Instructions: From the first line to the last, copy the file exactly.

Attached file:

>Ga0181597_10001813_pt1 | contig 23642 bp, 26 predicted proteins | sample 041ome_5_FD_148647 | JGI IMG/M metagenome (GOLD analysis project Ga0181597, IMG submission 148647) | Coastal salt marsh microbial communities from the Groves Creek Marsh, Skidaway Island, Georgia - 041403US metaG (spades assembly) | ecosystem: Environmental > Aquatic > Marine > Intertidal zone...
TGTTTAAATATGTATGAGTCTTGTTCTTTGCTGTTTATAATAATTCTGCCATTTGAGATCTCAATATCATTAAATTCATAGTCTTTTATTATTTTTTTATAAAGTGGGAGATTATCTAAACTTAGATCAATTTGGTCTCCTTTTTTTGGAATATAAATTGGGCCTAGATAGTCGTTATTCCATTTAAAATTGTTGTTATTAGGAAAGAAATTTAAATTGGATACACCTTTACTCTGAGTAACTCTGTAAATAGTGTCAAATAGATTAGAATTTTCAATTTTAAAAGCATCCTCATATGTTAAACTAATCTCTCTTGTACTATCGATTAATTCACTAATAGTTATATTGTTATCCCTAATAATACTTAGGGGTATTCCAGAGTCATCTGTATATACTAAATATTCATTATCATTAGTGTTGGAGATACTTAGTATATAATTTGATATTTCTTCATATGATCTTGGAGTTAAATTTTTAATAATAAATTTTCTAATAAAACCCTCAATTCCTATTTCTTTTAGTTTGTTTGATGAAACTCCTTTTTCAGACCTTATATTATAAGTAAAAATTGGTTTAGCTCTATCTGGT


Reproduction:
>Ga0181597_10001813_pt1 | contig 23642 bp, 26 predicted proteins | sample 041ome_5_FD_148647 | JGI IMG/M metagenome (GOLD analysis project Ga0181597, IMG submission 148647) | Coastal salt marsh microbial communities from the Groves Creek Marsh, Skidaway Island, Georgia - 041403US metaG (spades assembly) | ecosystem: Environmental > Aquatic > Marine > Intertidal zone...
TGTTTAAATATGTATGAGTCTTGTTCTTTGCTGTTTATAATAATTCTGCCATTTGAGATCTCAATATCATTAAATTCATAGTCTTTTATTATTTTTTTATAAAGTGGGAGATTATCTAAACTTAGATCAATTTGGTCTCCTTTTTTTGGAATATAAATTGGGCCTAGATAGTCGTTATTCCATTTAAAATTGTTGTTATTAGGAAAGAAATTTAAATTGGATACACCTTTACTCTGAGTAACTCTGTAAATAGTGTCAAATAGATTAGAATTTTCAATTTTAAAAGCATCCTCATATGTTAAACTAATCTCTCTTGTACTATCGATTAATTCACTAATAGTTATATTGTTATCCCTAATAATACTTAGGGGTATTCCAGAGTCATCTGTATATACTAAATATTCATTATCATTAGTGTTGGAGATACTTAGTATATAATTTGATATTTCTTCATATGATCTTGGAGTTAAATTTTTAATAATAAATTTTCTAATAAAACCCTCAATTCCTATTTCTTTTAGTTTGTTTGATGAAACTCCTTTTTCAGACCTTATATTATAAGTAAAAATTGGTTTAGCTCTATCTGGT